4 Most Sport
Copyright/Publisher: Alternative Software, Release Year: 1990,
Genre: Various, Number Of Players: 1 or 2

An interesting development: the arrival of the budget compilation. Four games for under three quid sounds like good value for money but is it?...

Probably the best game here is Run For Gold, even that's absolutely ancient (even pre-ZZAP!). You get to 'train' two runners: one runs the 400m, the other competes in the 800m and 1500m. You don't really train them, though - just control them during races which are viewed in 3-D, with your viewpoint just behind your runner.

You have to adjust the runner's pace to keep up with the computer runners but also conserve enough energy for a fast finish. In easy mode, you automatically run in your lane, unless you move left/right to change lanes. On the harder skill level, you have to manually steer around the track bends. That's about it, really: do well enough in local meets and you get to the big championships and attempt a world record. Fun for a while but very limited.

Rally Driver is another old Hill MacGibbon game where you get to choose your own route through each of three rally stages, hence the printed map provided. Sometimes roads are closed due to bad weather - you are kept up to date on things whenever you stop at a time control. Here you must also give a two-letter code, obtained from reading the special roadside boards along the way.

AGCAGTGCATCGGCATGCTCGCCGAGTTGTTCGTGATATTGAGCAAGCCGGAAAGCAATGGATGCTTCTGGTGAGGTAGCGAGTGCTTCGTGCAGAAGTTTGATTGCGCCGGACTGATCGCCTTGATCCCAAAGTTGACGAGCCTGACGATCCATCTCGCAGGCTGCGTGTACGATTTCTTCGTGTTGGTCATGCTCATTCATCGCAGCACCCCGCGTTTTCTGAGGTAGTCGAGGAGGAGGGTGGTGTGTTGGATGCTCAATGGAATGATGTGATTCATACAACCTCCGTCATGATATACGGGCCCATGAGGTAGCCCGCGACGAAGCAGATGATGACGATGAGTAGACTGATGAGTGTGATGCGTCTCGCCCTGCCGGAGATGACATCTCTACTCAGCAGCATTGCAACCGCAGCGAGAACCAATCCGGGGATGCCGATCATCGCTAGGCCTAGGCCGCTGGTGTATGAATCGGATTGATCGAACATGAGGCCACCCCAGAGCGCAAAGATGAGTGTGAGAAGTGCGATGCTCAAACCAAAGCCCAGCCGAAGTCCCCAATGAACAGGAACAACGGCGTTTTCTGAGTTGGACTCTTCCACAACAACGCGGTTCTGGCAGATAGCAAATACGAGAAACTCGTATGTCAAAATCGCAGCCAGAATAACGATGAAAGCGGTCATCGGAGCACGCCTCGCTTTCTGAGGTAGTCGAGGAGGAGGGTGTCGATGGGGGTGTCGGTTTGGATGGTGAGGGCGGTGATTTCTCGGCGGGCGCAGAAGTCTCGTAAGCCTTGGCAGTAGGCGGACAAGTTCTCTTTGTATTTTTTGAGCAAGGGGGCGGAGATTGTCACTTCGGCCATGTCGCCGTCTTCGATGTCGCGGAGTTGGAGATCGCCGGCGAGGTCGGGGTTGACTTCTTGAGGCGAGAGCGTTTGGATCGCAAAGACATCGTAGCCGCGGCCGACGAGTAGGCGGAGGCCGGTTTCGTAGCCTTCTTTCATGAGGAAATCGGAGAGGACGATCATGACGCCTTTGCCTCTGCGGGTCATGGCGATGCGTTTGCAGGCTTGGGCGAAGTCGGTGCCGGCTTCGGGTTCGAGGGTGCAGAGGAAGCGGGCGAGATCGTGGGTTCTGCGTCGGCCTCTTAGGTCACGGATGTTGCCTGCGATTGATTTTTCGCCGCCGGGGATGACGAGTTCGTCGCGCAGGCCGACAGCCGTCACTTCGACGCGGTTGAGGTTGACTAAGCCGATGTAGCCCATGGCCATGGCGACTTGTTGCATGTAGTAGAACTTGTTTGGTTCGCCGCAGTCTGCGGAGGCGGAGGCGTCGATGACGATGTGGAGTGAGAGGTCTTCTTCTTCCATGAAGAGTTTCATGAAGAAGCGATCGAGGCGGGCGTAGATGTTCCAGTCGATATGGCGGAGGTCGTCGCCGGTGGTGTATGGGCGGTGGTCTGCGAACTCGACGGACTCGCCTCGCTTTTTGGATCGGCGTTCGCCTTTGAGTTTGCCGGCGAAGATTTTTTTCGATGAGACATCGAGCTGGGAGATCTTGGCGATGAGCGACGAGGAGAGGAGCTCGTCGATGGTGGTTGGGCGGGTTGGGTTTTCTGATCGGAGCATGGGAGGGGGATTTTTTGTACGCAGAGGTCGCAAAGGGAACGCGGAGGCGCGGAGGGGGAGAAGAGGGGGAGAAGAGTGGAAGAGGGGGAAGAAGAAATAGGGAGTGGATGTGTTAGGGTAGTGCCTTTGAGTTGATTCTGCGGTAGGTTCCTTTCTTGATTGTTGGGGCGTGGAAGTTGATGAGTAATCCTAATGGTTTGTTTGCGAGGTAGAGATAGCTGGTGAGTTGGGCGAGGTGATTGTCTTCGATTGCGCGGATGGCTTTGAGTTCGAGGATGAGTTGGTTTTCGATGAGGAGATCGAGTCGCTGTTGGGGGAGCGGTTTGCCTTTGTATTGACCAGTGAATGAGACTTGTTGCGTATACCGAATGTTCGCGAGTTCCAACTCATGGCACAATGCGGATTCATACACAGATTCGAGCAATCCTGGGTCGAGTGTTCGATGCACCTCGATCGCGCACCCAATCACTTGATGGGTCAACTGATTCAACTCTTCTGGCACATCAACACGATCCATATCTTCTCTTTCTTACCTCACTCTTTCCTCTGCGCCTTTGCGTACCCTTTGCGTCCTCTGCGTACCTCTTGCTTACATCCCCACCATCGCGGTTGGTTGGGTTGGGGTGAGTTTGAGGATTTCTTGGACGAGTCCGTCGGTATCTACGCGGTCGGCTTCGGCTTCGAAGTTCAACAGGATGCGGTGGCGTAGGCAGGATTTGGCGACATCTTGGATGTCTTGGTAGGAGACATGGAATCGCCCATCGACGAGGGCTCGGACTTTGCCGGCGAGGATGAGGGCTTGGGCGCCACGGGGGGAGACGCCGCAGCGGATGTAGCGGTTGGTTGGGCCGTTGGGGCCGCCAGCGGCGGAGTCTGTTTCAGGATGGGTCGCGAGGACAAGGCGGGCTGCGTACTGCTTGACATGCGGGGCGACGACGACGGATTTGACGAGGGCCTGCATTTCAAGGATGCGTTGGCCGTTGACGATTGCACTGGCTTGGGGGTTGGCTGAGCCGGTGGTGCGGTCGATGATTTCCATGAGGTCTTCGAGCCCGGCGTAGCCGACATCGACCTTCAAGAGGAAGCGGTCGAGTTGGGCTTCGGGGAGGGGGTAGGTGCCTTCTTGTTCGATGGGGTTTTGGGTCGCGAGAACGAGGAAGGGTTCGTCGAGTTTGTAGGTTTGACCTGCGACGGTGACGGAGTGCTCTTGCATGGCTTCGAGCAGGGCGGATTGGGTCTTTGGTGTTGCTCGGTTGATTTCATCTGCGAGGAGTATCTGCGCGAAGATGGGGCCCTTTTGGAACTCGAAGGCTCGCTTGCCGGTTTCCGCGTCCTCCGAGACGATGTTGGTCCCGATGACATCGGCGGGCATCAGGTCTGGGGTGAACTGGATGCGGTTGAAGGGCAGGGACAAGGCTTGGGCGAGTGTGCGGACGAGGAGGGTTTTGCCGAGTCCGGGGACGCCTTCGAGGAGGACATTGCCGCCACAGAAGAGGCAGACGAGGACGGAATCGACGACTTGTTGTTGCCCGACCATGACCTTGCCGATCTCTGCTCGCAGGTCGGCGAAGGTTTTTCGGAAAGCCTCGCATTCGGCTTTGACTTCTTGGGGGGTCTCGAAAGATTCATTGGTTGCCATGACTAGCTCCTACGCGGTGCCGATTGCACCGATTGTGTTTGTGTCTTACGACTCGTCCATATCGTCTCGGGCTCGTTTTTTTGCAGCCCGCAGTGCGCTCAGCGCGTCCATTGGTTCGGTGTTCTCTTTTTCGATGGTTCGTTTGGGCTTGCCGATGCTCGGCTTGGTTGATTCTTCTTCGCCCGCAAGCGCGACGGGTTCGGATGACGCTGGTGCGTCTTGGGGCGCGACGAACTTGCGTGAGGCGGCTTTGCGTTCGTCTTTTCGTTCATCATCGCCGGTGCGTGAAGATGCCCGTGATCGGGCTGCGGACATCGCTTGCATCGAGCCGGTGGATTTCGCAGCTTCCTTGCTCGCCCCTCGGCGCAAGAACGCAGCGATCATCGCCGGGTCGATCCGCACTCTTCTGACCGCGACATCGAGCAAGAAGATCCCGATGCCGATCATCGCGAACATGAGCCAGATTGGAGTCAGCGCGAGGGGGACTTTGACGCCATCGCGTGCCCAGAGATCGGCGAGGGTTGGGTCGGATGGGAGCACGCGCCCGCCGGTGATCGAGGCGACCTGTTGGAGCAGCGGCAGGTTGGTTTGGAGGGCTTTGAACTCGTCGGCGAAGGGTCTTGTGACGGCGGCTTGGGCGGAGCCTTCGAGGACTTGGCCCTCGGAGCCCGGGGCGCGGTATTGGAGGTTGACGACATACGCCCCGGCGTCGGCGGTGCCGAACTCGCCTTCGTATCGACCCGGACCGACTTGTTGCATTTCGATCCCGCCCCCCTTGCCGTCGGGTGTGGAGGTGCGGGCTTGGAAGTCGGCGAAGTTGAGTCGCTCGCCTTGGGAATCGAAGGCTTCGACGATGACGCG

Get it wrong and you get a 20-second penalty. Other penalites are incurred by crashing, going off the road or hitting animals or spectators (you can beep your horn to get them to move out of the way). It all sounds good, but the first-person perspective is very slow and dull. The main difficulty is caused by oversensitive steering - it's hard not to constantly weave around the road. This is more like drunken driving than rallying!

Another inaccurate sim is Endzone, an American Football management game which (to my cynical mind at least) looks suspiciously like a revamped footy management game. All you get to do is buy and sell players, change their position (strangely only indicated by a number) and hope for the best in the extremely dull matches - watch the clock tick and the scores mount up.

Yuk! A similarly dull match section is incorporated in the final game, Soccer Boss (previously released as The Boss by Peaksoft). Again the players have only one overall skill rating and no preferred position either. So strategy is limited to buying good players and, again just hoping for the best.

All four games, then, are decidedly weak - and even at the budget price this compilation's value for money is highly dubious unless you love nostalgia.